It’s possible that the fights in “The Gray Man” are cool. No one will ever know. Edited by a blender with meth addiction and shot while the sun was on time out, almost all the copious brawling is nearly indecipherable. It’s like someone telling you they can do Bruce Lee’s sweet nunchaku moves, but only if you close your eyes. This is a problem, considering that the entire premise of “The Gray Man” is “Hey, what if…violence?” Still, somehow Netflix’s latest attempt to bust blocks at home remains in the general vicinity of a good time.
In 2003, Six (Ryan Gosling) is recruited out of prison by Billy Bob Thornton to do murders for the CIA. This is highly plausible because, in real life, the government absolutely loves exploiting the incarcerated for free labor. Nearly 20 years later, Six is still killing in the name of the good ole US of A. When a young hotshot named Carmichael (Regé-Jean Page) takes over for Billy B, Six discovers he’s corrupt AF. And everyone knows that it’s okay to shoot people in the face if you’re told to by a nice bureaucrat but not a mean one.
Six flees with evidence, so Carmichael dispatches Lloyd Hansen (Chris Evans) to eliminate him “by any means necessary.” The difference between Six and Lloyd seems to be that Six only kills innocent people by accident, whereas Lloyd does it on purpose. This is also the difference between America’s political parties. Lloyd kidnaps Claire (Julia Butters), who is B.B. Thornton’s niece. This angers Six, who once babysat her, which is a lifelong bond you never forget. With the help of Dani Miranda (Ana de Armas), whose name is possibly never actually mentioned, Six attempts to save Claire, kill Lloyd, and bring Carmichael to justice. Because that’s what convicted-murderers-turned-unpaid-government-assassins do.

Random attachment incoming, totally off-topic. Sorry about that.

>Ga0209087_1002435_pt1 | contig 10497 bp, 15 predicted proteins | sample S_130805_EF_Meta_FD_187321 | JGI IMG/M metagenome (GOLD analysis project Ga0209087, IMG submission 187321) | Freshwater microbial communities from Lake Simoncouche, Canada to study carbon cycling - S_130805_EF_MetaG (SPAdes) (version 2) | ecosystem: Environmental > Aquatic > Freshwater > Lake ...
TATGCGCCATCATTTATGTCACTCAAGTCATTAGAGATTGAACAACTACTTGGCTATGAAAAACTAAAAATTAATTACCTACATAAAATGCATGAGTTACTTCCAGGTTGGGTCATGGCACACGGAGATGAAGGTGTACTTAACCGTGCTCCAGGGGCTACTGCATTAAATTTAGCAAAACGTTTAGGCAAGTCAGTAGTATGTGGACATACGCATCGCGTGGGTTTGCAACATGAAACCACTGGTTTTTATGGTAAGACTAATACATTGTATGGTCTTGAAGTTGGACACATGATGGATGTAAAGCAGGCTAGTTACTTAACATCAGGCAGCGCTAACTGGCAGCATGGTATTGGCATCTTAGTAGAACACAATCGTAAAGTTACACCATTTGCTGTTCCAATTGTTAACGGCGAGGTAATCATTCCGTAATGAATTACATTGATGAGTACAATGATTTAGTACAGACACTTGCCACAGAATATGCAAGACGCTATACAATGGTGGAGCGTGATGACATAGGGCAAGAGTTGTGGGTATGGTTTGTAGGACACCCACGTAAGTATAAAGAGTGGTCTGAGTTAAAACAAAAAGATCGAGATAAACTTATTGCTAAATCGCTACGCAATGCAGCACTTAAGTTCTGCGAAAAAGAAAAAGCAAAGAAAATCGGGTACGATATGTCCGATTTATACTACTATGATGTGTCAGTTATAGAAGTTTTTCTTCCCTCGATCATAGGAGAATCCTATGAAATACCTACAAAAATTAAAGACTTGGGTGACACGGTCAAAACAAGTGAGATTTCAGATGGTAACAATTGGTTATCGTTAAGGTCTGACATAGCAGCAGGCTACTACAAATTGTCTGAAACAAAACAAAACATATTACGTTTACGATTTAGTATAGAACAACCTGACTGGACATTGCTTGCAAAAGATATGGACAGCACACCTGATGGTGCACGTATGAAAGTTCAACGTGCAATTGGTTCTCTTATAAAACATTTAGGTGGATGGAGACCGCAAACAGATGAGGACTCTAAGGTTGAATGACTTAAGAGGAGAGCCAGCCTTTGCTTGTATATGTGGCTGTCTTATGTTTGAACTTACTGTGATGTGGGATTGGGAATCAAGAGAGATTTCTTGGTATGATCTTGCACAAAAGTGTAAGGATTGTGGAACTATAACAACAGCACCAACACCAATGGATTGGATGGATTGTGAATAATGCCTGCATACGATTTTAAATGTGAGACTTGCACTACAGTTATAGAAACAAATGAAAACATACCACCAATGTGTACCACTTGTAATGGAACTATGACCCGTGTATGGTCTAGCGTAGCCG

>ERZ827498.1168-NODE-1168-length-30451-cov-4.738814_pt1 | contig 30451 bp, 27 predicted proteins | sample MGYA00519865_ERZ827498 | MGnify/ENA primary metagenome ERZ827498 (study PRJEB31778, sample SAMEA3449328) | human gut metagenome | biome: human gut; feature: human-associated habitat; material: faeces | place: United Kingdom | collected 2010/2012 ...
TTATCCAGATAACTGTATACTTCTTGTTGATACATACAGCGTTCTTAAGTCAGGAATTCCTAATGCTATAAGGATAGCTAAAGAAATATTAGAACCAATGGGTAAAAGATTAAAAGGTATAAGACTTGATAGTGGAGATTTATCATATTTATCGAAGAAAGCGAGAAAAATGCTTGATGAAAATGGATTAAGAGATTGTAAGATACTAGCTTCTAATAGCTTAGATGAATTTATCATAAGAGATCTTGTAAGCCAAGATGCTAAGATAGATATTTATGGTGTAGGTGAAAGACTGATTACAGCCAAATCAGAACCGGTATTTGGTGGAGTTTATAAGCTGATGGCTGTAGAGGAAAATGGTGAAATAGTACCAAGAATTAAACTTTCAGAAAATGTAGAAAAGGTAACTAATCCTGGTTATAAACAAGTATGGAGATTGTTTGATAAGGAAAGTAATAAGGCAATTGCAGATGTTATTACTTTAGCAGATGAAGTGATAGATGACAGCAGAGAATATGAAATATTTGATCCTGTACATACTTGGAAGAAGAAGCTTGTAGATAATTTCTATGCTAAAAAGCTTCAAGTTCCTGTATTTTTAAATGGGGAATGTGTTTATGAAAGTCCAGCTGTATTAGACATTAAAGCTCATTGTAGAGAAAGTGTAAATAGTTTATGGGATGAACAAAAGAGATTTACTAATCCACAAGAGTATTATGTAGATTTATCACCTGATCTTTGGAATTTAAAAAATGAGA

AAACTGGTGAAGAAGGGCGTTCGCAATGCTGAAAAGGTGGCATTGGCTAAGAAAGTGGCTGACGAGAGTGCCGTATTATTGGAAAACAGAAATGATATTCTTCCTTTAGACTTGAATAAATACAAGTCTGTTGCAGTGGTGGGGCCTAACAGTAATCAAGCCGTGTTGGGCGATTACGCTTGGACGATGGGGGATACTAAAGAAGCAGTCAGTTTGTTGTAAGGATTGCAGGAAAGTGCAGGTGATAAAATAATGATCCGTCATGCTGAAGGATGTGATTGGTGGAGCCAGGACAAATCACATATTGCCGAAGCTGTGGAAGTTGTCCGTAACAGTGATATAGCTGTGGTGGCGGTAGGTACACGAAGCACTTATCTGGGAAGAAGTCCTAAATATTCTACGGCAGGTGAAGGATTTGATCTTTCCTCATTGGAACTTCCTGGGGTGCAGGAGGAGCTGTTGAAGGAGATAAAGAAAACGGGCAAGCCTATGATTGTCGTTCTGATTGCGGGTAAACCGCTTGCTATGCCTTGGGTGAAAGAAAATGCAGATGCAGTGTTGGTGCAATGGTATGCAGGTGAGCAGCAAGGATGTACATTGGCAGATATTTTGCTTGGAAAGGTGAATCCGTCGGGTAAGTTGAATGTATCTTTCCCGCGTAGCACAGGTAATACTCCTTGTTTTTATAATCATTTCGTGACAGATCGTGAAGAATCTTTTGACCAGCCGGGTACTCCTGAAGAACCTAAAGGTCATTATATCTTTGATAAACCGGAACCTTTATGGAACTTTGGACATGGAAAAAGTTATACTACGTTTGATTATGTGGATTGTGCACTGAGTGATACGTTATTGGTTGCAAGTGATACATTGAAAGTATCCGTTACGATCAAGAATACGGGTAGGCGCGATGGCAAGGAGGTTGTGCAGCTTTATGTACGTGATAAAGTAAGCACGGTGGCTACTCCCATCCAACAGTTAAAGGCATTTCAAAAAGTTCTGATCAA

The biggest shock in “The Gray Man” comes just after the credits start to roll, and you realize what you watched was based on a book. Not just one book either, there is apparently a whole series dedicated to…a character whose defining characteristic is not showing any emotion. Six’s real name is never given here. His backstory, which is told in an avalanche of flashbacks, is pretty much just “really needs to speak to a mental health professional.” Gosling smolders better than most, and his gruff smugness pops best against Evans’s campy mustache-twirler.
At least we can understand the simplistic motivations of the two lead dudebros. The reasoning behind why Dani chooses to help Six is explicitly explained as “concern about her career.” Say what now? She’s willing to face-shoot strangers and bring about biblical collateral damage because she’s worried about her future job prospects? #GirlBoss, right! The closest any female character in the film gets to agency is working for the CIA.
Directed by the Russo Brothers, “The Gray Man” fittingly operates in the limbo between genres. It’s not smart enough to be an espionage thriller, not cheeky enough to be an action comedy. Saved only by its relentless pace, Gosling’s smarm, and Evans’s bluster, it is basically “Stupid John Wick.” Please note: John Wick is not a MENSA member.
Grade = B-
Other Critical Voices to Consider
Rachel Leishman at The Mary Sue says “ ‘The Gray Man’ is the kind of action movie we’ve come to love from the Russos and a great time—especially if you love Gosling and Evans just throwing one-liners at each other while getting stabbed, shot, punched, and thrown into cars.”
Travis Hopson at Punch Drunk Critic says “At a reported $200M cost, one might think it should have something to say, as well. But that’s not what Netflix was paying for.”
Hoai-Tran Bui at Slashfilm says “Its greatest disappointment is that it knows what it has — Gosling, a great cast, a lot of money — and it still ends up being less than the sum of its parts.”